Are “Pending Home Sales” Real?

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    NEWSLETTERS

    The latest report from the National Association of Realtors shows that the number of contracts signed on homes in April rose 6.7 percent from the previous month.

    That’s what they call a “pending home sale.”

    Of course that buyer still needs to do the home inspection and, most important, get the financing before closing.

    (Video: CNBC's Diana Olick discusses the April pending home sales jump.)

    Once the contract is “closed” that statistic goes into the “existing home sales” bin.

    Historically, the pending home sales index has tracked along pretty closely with the existing home sales number, and so has been a pretty reliable leading indicators. Lately that’s become less and less true.

    Take a look at this chart from the Field Check Group and PaperEconomy.com:

    Right around the third quarter of last year, the pending series got a little funky. Part of that is the increasing volume of short sales (where the bank agrees to let the house be sold for less than the value of the mortgage on it). Banks have been slow to approve these contracts and more likely not to approve them, so that muddies the numbers. A new government incentive to get short sales moving may help in the coming months, but so far it’s not.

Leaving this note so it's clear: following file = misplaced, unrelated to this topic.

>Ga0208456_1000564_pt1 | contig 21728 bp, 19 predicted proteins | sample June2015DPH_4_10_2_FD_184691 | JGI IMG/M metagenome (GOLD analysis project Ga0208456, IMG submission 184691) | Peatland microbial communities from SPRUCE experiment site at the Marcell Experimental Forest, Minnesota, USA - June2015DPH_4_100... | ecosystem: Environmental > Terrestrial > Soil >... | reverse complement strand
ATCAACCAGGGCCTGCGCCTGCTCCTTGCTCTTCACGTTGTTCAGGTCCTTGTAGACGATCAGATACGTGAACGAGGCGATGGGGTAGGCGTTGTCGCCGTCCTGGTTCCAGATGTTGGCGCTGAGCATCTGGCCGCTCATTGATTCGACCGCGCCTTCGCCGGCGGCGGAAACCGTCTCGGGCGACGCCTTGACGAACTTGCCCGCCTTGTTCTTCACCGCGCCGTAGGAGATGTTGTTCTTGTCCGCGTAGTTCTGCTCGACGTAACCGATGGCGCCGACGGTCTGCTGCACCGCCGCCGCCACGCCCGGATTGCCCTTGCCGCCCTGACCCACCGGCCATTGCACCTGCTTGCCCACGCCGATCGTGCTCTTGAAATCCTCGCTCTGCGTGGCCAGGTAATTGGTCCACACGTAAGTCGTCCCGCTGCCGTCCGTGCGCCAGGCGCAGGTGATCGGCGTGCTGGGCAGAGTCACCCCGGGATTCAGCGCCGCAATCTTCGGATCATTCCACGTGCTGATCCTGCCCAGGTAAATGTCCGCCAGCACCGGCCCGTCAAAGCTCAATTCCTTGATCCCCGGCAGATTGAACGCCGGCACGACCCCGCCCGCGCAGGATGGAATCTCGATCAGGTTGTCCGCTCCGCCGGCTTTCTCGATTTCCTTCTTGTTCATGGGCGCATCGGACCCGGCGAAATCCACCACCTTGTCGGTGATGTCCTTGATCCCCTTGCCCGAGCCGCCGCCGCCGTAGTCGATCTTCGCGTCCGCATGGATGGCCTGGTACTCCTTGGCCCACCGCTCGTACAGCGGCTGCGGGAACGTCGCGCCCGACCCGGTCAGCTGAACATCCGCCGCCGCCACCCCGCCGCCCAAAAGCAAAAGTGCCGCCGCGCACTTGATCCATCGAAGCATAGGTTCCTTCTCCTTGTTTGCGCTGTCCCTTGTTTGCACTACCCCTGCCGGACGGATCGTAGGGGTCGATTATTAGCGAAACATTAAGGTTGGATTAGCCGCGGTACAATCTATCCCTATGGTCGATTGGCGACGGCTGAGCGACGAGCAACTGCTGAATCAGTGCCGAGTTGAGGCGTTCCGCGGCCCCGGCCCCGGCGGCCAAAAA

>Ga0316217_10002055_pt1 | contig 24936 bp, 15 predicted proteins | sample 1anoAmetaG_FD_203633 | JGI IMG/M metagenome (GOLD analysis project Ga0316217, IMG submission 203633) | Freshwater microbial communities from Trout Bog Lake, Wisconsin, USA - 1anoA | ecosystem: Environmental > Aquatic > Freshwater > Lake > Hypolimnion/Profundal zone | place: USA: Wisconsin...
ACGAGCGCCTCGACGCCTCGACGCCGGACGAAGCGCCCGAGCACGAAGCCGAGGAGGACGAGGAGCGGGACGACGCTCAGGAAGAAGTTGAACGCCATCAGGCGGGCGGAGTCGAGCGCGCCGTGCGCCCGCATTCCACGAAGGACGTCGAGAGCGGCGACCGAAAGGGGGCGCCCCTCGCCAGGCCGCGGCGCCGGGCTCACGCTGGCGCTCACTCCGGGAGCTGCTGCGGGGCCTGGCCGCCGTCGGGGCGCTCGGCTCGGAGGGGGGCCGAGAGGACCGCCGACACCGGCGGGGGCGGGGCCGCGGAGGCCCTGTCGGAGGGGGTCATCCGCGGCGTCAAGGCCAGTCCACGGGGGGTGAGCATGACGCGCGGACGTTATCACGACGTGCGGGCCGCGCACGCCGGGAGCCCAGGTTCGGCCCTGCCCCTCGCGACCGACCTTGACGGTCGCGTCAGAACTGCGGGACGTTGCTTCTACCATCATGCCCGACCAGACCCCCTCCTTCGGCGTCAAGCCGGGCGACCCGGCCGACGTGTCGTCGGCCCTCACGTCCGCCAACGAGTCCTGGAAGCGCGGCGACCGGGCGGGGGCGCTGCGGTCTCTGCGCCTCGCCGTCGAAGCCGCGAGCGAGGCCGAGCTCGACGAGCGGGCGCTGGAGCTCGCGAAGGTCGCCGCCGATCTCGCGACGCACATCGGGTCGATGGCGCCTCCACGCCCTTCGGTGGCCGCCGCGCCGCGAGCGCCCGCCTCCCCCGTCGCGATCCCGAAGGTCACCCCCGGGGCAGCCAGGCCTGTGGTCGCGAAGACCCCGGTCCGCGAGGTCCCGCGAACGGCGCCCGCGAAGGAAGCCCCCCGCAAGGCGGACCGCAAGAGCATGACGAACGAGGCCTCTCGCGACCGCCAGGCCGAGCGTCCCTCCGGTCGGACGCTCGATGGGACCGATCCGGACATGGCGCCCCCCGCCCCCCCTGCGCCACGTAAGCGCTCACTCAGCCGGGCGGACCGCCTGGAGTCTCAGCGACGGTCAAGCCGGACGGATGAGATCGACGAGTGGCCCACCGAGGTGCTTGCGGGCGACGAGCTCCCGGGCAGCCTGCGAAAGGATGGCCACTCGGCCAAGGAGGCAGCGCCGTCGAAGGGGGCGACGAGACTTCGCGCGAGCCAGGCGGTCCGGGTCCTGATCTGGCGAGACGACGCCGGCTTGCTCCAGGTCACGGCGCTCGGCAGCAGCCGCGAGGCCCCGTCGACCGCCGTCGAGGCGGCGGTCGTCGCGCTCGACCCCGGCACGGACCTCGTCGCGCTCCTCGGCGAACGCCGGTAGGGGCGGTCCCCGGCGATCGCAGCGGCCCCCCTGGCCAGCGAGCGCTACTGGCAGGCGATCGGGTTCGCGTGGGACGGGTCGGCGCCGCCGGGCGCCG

Another issue is appraisals. I realize I’ve already discussed this, so I won’t get heavy into it, but many appraisals are now coming in lower than the contract price. Today’s already-iffy buyers aren’t willing to hang in there when they find out the house is worth less.

    I’m wondering now though about this recent spike in mortgage rates. Believe it or not, a lot of buyers don’t lock into rates because it’s a bit more expensive. Many “unlocked” loans that are pending will obviously not be able to close, given the much higher monthly payments. I realize this is anecdotal, but I just saw a house go back on the market in my neighborhood over the weekend. The ad read: “Financing Fell Through.”

    Questions?  Comments?  RealtyCheck@cnbc.com

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